Tuesday, August 17, 2010

Burma's Youth Rapping for Revolution

Download This year looks set to be a crucial one for Burma.

The military government has announced that the first elections for 20 years will be held on November the 7th and international attention is likely to be focused on the detained pro-democracy leader Aung San Suu Kyi.

But there is another group working to bring about change in Burma whose methods are less conventional.

Generation Wave is a group of hip-hop-loving, young Burmese, dedicated to overthrowing the military government.

They are boycotting the election and demanding a social revolution.

Banyar Kong Janoi went to meet them in Rangoon.

‘Don’t give up! Be brave to say what is not right!’ rap Generation Wave.

Their song is being played in Burma on the foreign-based television station, the Democratic Voice of Burma.

The song is amusing and the film clip shows four members of Generation Wave wearing masks and bouncing around.

They act out the military junta arresting, torturing, and imprisoning political activists.

Generation Wave asks people to overthrow the military regime with them.

26-year-old, Pakker is watching the music video closely. He, like many young Burmese, is a big fan of Generation Wave.

“The song is very important for young people because we can learn from the lyrics. The message from the music goes to your heart. The more the youth become knowledgeable the better society will be. This song informs us about the election. After listening to it we will know whether it’s worthwhile for us to vote.”

Aung Than Htike is one of the singers in Generation Wave based in Rangoon.

We met in a public space near the sea so we will not stand out.

“We are activists. We send messages to people in different ways. Music is one of our tools to send our messages. We also recently published a poem and distributed it to the people. Sometimes we use graffiti on walls. Whatever we can do, we will do to it to raise the awareness of people.”

For this he is a wanted man in Burma.

He keeps his home address and daily movements secret.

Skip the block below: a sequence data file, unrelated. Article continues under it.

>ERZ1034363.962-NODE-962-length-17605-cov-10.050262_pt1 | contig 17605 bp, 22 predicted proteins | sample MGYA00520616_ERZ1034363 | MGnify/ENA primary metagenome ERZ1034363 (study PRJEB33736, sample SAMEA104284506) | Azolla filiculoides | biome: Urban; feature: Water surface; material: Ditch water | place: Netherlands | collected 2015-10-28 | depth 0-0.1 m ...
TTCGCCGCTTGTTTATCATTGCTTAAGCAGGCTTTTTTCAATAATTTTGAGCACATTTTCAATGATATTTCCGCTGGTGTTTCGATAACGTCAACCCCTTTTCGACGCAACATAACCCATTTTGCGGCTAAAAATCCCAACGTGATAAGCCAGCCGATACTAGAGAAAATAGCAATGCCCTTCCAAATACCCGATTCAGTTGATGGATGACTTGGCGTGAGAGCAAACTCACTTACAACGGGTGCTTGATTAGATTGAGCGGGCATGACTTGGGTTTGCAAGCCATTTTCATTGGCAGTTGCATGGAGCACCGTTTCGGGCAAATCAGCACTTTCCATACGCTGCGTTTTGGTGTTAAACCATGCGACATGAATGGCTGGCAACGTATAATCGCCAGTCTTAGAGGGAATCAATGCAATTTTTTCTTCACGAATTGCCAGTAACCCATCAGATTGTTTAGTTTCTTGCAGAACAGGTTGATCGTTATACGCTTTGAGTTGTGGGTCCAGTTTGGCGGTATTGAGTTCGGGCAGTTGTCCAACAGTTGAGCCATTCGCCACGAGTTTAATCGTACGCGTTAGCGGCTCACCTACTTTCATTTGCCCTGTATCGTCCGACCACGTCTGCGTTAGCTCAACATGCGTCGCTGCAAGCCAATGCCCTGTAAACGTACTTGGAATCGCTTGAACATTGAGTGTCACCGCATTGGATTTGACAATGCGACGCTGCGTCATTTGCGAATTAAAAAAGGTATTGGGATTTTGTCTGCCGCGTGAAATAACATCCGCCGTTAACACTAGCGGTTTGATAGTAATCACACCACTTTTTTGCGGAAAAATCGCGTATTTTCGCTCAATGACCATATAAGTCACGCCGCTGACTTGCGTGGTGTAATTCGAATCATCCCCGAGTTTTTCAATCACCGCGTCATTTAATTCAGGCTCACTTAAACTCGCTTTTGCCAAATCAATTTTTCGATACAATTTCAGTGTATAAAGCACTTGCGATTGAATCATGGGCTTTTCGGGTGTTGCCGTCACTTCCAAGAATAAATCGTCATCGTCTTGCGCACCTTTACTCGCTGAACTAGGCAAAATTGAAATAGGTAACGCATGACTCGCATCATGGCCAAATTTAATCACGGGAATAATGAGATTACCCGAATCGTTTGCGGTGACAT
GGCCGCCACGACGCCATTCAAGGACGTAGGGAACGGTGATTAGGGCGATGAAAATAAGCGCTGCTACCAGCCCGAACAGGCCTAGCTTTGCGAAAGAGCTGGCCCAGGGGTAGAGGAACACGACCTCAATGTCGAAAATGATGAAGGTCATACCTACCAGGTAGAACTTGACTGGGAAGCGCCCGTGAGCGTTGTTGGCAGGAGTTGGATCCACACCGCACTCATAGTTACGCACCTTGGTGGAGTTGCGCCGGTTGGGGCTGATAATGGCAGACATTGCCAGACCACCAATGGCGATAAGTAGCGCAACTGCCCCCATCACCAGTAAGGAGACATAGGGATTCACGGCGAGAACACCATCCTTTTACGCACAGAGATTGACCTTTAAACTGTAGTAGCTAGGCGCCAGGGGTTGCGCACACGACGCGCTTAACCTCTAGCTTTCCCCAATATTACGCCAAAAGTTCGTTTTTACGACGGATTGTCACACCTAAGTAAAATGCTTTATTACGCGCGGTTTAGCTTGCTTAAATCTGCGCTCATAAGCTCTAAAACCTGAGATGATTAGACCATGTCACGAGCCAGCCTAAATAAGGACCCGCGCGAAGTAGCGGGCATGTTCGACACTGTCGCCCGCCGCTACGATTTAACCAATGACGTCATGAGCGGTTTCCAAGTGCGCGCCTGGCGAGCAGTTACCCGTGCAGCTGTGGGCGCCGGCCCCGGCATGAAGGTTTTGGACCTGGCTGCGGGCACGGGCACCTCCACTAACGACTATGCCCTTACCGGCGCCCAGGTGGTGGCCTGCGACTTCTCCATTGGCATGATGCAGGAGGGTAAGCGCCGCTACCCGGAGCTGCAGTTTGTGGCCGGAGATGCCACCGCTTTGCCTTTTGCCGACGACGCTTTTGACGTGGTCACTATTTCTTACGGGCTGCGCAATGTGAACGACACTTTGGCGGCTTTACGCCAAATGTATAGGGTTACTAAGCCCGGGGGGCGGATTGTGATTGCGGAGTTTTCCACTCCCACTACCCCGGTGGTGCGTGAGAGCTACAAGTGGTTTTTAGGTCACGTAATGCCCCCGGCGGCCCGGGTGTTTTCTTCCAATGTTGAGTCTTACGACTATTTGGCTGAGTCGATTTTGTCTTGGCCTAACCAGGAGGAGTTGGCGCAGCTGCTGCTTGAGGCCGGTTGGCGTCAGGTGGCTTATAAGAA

He says he nearly got caught by the state police last year.

“I was working underground but when one of my colleagues got arrested the police got our profiles. I was put on the wanted list by the military regime. A year ago the police came to ask questions about me but they did nothing to them. The police watched my house for about three months.”

About 30 Generation Wave members have already been arrested.

Aung says he has to think carefully about where he stays and is always checking to see if someone is following him.

But despite the risks they are campaigning against the election.

A founder of Generation Wave, Min Yang, says the poll is meaningless.

“The 2010 election is not fair because it’s based on a constitution that we do not accept. We are boycotting the election because we don’t want to stay as slaves to the military for the rest of our lives. That’s why we are campaigning among the people. We are forming alliances with other youth groups to protest as much as we can. If we get more space to carry out our activities we will do more.”

Generation Wave is grounded in harsh reality.

The organisation grew out of what became known as the Saffron Revolution - the 2007 protests led by saffron robed monks, who were violently put down by the Burmese military.

“We didn’t want the revolution to end just like that. After the September uprising nothing changed in our country. As young people we are not satisfied; we demand change. We want freedom from the military rule as soon as possible. So we campaign using music and graffiti to let people know about their rights.”

He says their group attracts young people to politics.

“Politics is about our daily survival. Our economic problems are due to our political situation. What we are doing now is to let people get interested in politics because people should know about politics. It is so our country can be changed and our living standard can be changed."

He says he is very happy that many young people are now involved in the movement.

“After 2007, many youth are interested in politics. They are involved in social work. Based on this fact, we want to make some change in the country because our country’s politics, economy and education are far behind other countries. So we will do whatever we have to do, to change our country with non-violent ways such as involving social working and music campaigns.”

Back at the house receiving the DVB TV channel which is broadcasting a Generation Wave song, a community leader Nai Hla Thein says music is the only language in which young people are interested.

“Many young people are interested in Generation Wave songs that were broadcast from the DVB TV channel. This is a good sign because many young generations do not understand the country politics such as rights abuse, inequality. They even don’t know that the peoples’ leader Daw Aung San Suu Kyi is struggling. By listening to their music and visualizing the picture in TV, many people learn a lot what they don’t know yet about our country. We want to see these kinds of activities more in the future.”

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